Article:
With crypto being insecure, whom do you trust?
Posted on 09 September 2013.
Last week's revelation that the NSA has for years now concentrated on subverting the encryption that protects commerce and banking transactions, sensitive data, e-mails, phone calls, web searchers and so on would have not come as such a shock were it not for the array of questionable methods they used.

Between the hacking and the forcing Internet and telecom firms to collaborate and to allow the NSA to create back doors into the companies' products and services, the biggest blow by far was that the agency has influenced the US NIST and the International Organization for Standardization to adopt an intentionally weakened encryption standard.

But there is one person that has not been surprised by the disclosure. John Gilmore, one of the founders of the Electronic Frontier Foundation and a major contributor to a number of free software projects and to GNU/Linux has shared his insider knowledge about the influence NSA employees exerted over the IPSEC IETF standards committee.

"Every once in a while, someone not an NSA employee, but who had longstanding ties to NSA, would make a suggestion that reduced privacy or security, but which seemed to make sense when viewed by people who didn't know much about crypto," he wrote in a message to the Cryptography mailing list.

He noted that "the resulting [IPSEC] standard was incredibly complicated -- so complex that every real cryptographer who tried to analyze it threw up their hands and said, 'We can't even begin to evaluate its security unless you simplify it radically'," but that the simplification never happened.

Finally, he said that there were situations where NSA employees lied to standards committees and that, among other things, it resulted in poor and easily breakable cellphone encryption standards.

In the meantime, Der Spiegel reporters have come out with a new claim backed by leaked NSA documents: the agency is able to access user data (contact lists, SMS traffic, notes, GPS data) from iPhones, BlackBerry devices and smartphones running Google's Android OS.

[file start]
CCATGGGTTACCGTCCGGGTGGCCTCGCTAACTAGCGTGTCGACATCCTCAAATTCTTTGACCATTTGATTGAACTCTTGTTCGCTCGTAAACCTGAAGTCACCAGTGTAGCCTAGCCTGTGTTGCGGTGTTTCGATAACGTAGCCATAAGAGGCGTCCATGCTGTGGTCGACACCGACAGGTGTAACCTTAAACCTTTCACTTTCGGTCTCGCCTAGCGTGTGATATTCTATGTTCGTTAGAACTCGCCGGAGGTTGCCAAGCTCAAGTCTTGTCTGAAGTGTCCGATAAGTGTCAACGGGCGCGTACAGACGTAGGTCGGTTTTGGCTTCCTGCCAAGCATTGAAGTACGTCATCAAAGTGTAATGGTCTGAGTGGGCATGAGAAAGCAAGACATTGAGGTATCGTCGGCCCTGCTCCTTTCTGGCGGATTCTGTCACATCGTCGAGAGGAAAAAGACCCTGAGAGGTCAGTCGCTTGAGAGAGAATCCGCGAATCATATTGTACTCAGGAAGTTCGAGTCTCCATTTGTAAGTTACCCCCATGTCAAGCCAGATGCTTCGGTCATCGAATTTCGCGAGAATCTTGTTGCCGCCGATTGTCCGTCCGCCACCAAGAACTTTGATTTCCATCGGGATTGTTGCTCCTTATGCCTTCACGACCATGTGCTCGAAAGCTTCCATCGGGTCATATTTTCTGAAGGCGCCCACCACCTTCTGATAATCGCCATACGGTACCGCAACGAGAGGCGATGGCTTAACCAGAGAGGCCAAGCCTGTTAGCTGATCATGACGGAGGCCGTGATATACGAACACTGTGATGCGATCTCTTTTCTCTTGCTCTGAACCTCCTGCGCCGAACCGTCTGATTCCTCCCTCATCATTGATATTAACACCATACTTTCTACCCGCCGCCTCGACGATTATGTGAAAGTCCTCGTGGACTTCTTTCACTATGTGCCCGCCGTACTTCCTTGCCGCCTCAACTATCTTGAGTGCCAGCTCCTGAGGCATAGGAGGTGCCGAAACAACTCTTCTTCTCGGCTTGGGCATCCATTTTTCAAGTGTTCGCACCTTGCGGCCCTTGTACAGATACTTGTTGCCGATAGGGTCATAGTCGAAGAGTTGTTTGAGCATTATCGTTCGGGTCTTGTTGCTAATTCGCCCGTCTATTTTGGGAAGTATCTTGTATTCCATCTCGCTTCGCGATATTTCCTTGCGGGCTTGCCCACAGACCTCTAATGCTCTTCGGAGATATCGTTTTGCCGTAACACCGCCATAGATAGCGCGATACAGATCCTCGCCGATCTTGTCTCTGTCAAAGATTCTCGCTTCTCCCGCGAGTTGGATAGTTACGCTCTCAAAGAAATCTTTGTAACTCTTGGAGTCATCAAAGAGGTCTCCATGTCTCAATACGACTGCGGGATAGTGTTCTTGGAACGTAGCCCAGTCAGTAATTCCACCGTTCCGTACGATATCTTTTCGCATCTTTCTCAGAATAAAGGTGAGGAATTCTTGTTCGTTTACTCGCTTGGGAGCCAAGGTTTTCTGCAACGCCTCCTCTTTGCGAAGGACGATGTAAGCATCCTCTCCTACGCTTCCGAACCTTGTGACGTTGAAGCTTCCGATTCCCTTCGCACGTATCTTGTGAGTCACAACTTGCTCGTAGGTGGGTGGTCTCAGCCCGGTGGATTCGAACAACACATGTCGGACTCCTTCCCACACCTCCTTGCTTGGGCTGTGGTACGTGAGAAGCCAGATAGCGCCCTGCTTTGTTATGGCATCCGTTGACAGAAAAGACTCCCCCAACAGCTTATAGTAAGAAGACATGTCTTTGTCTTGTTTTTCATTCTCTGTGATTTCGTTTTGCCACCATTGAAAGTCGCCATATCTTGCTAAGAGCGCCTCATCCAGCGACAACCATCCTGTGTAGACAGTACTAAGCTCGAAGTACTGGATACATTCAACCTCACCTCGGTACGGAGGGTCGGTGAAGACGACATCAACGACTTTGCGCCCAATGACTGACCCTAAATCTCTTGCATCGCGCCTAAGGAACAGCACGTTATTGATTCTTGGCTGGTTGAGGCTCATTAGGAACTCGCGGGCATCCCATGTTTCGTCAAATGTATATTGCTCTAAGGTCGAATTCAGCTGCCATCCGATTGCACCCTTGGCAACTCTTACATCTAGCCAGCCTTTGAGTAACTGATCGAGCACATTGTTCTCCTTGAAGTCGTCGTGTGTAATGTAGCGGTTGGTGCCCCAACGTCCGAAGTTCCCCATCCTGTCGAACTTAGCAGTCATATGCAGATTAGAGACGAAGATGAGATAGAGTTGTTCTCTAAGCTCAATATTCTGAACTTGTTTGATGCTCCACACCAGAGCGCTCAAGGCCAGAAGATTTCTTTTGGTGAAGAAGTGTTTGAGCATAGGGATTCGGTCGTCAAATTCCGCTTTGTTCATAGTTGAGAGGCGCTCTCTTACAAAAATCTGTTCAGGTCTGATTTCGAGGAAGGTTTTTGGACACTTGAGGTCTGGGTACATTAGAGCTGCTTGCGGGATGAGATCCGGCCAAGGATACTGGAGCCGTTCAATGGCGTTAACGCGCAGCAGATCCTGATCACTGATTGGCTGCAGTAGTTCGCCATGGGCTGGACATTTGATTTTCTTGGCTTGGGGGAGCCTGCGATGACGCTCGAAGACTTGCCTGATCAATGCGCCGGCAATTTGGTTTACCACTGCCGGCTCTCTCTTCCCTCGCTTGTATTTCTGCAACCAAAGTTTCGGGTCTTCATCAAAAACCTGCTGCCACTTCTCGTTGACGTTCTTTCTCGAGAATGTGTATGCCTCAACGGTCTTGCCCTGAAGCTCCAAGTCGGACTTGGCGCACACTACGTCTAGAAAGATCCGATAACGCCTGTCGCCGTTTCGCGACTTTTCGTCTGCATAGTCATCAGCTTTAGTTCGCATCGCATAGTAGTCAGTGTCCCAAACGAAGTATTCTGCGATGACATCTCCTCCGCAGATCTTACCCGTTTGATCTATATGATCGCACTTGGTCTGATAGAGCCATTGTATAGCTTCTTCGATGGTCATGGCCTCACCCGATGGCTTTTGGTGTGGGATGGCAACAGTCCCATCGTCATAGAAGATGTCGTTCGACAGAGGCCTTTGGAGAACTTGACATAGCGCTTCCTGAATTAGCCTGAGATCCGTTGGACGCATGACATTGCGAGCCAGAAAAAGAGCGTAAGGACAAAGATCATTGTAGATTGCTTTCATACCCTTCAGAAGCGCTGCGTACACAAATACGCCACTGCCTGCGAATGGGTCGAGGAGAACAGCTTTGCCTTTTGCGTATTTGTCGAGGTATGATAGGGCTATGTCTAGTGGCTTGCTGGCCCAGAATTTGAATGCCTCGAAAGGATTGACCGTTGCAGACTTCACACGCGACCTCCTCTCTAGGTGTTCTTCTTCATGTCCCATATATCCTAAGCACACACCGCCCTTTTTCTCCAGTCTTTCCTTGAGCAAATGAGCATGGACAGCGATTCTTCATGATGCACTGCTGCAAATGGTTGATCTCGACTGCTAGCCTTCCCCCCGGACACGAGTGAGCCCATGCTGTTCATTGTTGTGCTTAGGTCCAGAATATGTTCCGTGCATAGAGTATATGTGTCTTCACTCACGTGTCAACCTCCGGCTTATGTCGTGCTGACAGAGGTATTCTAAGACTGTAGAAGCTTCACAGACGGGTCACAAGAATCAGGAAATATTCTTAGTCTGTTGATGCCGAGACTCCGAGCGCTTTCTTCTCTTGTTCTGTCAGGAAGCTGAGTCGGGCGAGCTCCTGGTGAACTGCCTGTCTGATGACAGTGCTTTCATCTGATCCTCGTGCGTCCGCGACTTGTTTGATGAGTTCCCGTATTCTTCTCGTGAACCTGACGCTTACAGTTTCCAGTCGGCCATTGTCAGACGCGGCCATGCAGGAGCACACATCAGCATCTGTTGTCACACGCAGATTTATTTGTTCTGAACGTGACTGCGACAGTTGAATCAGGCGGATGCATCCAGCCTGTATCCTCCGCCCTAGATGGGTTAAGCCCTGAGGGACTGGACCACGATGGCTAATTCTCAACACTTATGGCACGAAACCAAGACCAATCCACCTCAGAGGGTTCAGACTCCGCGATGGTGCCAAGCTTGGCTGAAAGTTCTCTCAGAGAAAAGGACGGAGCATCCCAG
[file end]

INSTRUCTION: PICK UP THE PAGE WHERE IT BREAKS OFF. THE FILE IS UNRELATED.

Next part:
"The material contains no indications of large-scale spying on smartphone users, and yet the documents leave no doubt that if the intelligence service defines a smartphone as a target, it will find a way to gain access to its information," they write.

And, as another blow to the credibility of the Foreign Intelligence Surveillance Court, recently declassified materials have revealed that it allowed the NSA to retain intercepted US communications for six years instead of five (and more if "special circumstances" warranted it), and that the agency was allowed "to query the vast majority of its email and phone call databases using the email addresses and phone numbers of Americans and legal residents without a warrant."

Lastly, it has been revealed that the NSA has intercepted phone calls and emails of the current Brazilian president Dilma Rousseff, and the state-controlled Petroleo Brasileiro as well as Google Brazil.

What's even more interesting is that in the documents, the reasons for the spying were listed as political, diplomatic AND economic, and that clashes with the oft repeated statement by the NSA and US Department of Defense that they don't engage in economic espionage.

Ultimately all of these revelations have, as Bruce Schneier has correctly pointed out, resulted "in us not trusting anything the NSA says, anything the president says about the NSA, or anything companies say about their involvement with the NSA," and have created a fertile ground for conspiracy theories.

Users don't know who to trust anymore, and even advice, insights and explanations from well-regarded security and cryptography experts are contradictory in some points - most likely because not all have had the chance to peruse all the leaked documents and are forced to conjecture based on the limited information they do have access to.









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